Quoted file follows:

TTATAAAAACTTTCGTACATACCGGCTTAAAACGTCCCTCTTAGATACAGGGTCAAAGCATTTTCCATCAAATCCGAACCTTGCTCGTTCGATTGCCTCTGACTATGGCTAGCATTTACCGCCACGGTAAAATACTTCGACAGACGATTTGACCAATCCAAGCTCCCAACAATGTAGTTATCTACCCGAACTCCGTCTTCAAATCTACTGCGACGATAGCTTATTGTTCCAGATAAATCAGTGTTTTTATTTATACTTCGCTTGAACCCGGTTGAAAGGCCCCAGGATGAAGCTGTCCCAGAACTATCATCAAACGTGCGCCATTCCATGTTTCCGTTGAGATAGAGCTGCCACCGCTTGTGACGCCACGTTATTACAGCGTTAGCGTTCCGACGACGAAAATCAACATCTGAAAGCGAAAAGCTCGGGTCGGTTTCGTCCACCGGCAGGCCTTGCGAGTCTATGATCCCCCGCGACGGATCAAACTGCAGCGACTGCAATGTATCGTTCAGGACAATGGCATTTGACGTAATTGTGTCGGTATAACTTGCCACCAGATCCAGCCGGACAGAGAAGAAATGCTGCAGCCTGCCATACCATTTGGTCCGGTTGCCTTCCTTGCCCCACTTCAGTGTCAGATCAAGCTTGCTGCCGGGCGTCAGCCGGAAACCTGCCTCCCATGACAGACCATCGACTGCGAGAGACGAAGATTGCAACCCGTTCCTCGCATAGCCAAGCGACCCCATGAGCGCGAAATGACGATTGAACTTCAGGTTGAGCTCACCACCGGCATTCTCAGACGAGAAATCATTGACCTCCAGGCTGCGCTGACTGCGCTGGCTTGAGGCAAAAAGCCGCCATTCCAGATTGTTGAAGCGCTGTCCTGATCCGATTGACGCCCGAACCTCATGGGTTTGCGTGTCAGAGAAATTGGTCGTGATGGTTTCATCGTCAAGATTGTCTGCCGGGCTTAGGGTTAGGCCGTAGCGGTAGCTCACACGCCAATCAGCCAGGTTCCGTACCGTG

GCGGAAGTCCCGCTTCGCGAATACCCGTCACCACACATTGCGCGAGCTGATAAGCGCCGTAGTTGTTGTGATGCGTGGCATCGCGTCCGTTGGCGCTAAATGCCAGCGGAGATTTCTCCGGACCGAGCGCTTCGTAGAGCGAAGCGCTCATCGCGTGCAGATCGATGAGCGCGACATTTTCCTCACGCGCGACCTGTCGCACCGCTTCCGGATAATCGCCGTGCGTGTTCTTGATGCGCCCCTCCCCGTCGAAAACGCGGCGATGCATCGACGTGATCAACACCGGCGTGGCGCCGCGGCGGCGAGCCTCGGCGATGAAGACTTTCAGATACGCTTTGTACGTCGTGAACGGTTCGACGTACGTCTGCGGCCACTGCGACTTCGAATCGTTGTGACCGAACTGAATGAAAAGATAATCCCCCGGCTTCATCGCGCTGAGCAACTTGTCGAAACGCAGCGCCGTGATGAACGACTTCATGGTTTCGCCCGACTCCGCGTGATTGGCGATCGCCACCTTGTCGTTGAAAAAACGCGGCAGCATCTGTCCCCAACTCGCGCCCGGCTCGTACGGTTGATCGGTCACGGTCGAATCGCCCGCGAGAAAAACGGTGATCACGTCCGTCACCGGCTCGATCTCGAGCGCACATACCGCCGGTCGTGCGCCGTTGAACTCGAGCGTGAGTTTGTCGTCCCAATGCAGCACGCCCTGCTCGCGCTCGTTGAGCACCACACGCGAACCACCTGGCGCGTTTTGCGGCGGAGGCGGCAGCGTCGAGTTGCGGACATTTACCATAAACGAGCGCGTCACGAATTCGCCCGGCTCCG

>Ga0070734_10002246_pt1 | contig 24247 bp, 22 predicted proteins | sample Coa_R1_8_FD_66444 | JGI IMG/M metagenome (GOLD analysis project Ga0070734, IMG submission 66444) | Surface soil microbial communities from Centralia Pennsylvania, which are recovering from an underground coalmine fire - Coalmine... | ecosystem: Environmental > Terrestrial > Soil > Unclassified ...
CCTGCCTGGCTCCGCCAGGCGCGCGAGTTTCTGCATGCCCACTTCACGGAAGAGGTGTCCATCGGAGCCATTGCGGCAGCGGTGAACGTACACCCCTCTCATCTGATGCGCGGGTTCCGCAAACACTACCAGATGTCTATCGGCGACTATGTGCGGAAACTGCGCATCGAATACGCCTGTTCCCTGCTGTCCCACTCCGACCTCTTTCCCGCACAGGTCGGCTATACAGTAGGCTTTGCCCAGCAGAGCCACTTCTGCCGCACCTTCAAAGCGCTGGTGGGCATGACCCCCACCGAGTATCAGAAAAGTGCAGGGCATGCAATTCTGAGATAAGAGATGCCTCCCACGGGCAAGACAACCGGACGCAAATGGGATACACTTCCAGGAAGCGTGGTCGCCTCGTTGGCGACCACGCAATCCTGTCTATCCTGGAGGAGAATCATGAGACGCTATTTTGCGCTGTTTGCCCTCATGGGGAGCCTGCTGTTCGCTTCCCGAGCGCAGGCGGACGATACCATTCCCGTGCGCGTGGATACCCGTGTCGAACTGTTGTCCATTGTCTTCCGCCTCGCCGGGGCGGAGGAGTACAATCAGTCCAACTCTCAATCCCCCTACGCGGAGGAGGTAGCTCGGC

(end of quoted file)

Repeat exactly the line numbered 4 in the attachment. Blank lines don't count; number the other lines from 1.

CCTGCCTGGCTCCGCCAGGCGCGCGAGTTTCTGCATGCCCACTTCACGGAAGAGGTGTCCATCGGAGCCATTGCGGCAGCGGTGAACGTACACCCCTCTCATCTGATGCGCGGGTTCCGCAAACACTACCAGATGTCTATCGGCGACTATGTGCGGAAACTGCGCATCGAATACGCCTGTTCCCTGCTGTCCCACTCCGACCTCTTTCCCGCACAGGTCGGCTATACAGTAGGCTTTGCCCAGCAGAGCCACTTCTGCCGCACCTTCAAAGCGCTGGTGGGCATGACCCCCACCGAGTATCAGAAAAGTGCAGGGCATGCAATTCTGAGATAAGAGATGCCTCCCACGGGCAAGACAACCGGACGCAAATGGGATACACTTCCAGGAAGCGTGGTCGCCTCGTTGGCGACCACGCAATCCTGTCTATCCTGGAGGAGAATCATGAGACGCTATTTTGCGCTGTTTGCCCTCATGGGGAGCCTGCTGTTCGCTTCCCGAGCGCAGGCGGACGATACCATTCCCGTGCGCGTGGATACCCGTGTCGAACTGTTGTCCATTGTCTTCCGCCTCGCCGGGGCGGAGGAGTACAATCAGTCCAACTCTCAATCCCCCTACGCGGAGGAGGTAGCTCGGC